Who Is the “Right” Person for the Job?
Learn how to get the right person in the right seat with the accountability chart and “GWC”
Putting the right person in the right seat is one of the biggest challenges to overcome when you want to grow your business. Each individual on the team must be motivated, committed, and in alignment with the company’s vision—and they also must be assigned to the right role and have clarity about their responsibilities.
But how do you find that “right” person for each business position? And how do you clarify roles for the organization?
Start by creating an accountability chart and integrate the concept of “GWC:” uncover who gets it, wants it, and has the capacity to do it.
The accountability chart
When it’s unclear who is responsible for what within your organization, or when goals aren’t being met and time is being wasted, create an accountability chart.
This chart indicates the responsibilities of each employee, providing clarity about where each person fits within the organization. Without clearly delineating which worker owns each area, problems are often left unsolved.
First, define the major functions of your business. What makes your organization move? Then, assign each person to each role so that they own that function. Instead of getting caught up on job titles, focus on who’s accountable for what tasks and responsibilities. Don’t let ego get in the way of operations; focus on collectively reaching for goals and achieving what’s best for the business.
The accountability chart helps you compartmentalize who is doing what. You and your team will also better understand where one process ends, and another begins. This supports organizational clarity because knowing who’s accountable helps each problem get solved quickly—which, in turn, helps your business become more efficient.
Using the GWC to find the right people
Now that you understand the benefits of an accountability chart, how do you know where to put which people? Merely creating the chart doesn’t mean that the right individuals are assigned to the proper functions. You need to find out if your people “GWC” the role: Get it, Want it, and have the Capacity to do it.
Get it: The right person just “gets” it. This means fully understanding the role and its responsibilities, and how the position fits into the large organizational structure.
Want it: Some people love what they do, and it’s obvious. The right person will genuinely desire the position.
Capacity to do it: Capacity refers not just to skills and experience but to both the physical and emotional abilities to perform the responsibilities of the role. The right person must be willing and able to meet the requirements of the job.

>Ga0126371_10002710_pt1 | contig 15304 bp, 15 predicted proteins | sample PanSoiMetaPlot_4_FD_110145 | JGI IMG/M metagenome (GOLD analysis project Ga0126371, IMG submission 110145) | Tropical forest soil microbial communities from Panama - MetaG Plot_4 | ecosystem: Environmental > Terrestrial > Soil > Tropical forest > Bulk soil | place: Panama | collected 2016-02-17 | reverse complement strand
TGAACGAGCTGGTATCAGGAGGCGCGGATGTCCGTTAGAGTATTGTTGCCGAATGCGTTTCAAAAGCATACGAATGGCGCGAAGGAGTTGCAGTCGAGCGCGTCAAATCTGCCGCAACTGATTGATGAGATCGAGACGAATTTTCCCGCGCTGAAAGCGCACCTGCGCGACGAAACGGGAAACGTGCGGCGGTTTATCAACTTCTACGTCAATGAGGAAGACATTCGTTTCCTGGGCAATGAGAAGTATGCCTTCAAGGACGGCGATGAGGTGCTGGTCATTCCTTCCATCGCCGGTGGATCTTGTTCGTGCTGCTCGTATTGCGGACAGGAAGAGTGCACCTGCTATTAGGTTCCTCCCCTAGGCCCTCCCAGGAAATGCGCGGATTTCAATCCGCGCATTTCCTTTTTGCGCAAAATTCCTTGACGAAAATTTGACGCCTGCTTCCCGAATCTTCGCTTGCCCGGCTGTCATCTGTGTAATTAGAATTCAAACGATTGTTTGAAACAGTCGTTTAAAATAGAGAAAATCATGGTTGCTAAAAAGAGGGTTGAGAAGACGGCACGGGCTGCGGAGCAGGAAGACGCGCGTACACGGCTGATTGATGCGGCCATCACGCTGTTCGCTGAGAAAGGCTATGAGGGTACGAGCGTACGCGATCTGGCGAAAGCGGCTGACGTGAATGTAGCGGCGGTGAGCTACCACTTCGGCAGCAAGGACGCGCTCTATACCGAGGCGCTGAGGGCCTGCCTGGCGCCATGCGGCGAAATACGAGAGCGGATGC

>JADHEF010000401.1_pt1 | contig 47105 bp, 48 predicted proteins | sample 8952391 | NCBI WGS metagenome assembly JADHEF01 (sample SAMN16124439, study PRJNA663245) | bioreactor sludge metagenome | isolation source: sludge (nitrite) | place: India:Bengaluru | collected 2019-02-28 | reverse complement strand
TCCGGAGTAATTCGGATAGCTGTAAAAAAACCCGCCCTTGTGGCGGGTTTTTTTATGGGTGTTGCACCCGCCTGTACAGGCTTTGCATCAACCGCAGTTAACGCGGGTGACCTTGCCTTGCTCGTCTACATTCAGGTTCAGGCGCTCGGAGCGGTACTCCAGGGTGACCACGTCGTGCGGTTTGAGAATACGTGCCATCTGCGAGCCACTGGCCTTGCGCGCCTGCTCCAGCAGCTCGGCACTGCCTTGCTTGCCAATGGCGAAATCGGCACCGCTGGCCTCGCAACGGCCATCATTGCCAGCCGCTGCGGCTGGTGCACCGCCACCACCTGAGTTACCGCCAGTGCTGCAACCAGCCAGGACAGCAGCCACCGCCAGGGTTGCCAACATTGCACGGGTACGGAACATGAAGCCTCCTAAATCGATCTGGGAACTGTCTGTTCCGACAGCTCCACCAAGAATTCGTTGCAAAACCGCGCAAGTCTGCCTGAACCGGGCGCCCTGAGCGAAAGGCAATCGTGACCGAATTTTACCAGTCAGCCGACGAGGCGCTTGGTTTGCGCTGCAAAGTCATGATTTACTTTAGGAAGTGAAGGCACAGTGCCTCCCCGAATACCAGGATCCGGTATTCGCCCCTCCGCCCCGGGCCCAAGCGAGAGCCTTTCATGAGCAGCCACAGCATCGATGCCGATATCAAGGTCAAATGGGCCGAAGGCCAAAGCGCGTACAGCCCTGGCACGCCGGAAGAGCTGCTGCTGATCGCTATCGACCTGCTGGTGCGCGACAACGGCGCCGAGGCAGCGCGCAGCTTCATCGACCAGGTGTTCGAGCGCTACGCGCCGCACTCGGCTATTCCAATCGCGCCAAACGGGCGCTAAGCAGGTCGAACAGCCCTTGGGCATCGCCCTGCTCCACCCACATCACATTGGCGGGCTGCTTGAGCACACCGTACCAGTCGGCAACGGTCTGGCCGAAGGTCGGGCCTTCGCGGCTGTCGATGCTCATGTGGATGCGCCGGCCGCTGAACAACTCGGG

All three elements of GWC must be present for the right person to sit in the right seat.
Tips for hiring the right people
When hiring new employees, keep these tips in mind to make sure you’re finding the right people for your organization.
1. Clearly define and clarify the role
You won’t get the right candidates applying or interviewing for the job unless you and your team have clearly defined the role. This helps you narrow down exactly what the most critical skillsets are for this person to have.
2. New hires must align with company values
Match up hires with the company culture and values. This involves asking questions that center around your values and mission. Tell candidates about a typical day at work, and ask them if they’re comfortable with that kind of environment. Ask them why they want to work for a business like yours and what their ideal workplace looks like.
3. Be open to hiring externally
It’s always tempting for companies to hire internal candidates for open positions. This often simply makes sense. It can save time and money on the recruiting and hiring process, and motivating internal employees to find their perfect fit within the company should always be encouraged.
However, this is not always the right way to go, and many companies end up with the wrong person for the job because they wanted to support current employees. Be open to interviewing external candidates, too.
4. Follow your instincts
The right person for the job may not fit into a specific box defined by skills and experience. In interviews, follow your instincts about a candidate. Don’t get hung up on checking off a list of qualifications on a resume. Instead, also consider whether their drive, personality, and commitment match up with the job’s needs that are defined on the accountability chart.
When you can create a clear accountability chart and use GWC to make sure the right person is in the right seat, your organization will be far likelier to fill positions effectively.
The team at Provident CPA & Business Advisors assists entrepreneurs and business owners with growth and development plans. Get in touch today to learn about how we help implement the Entrepreneurial Operating System (EOS).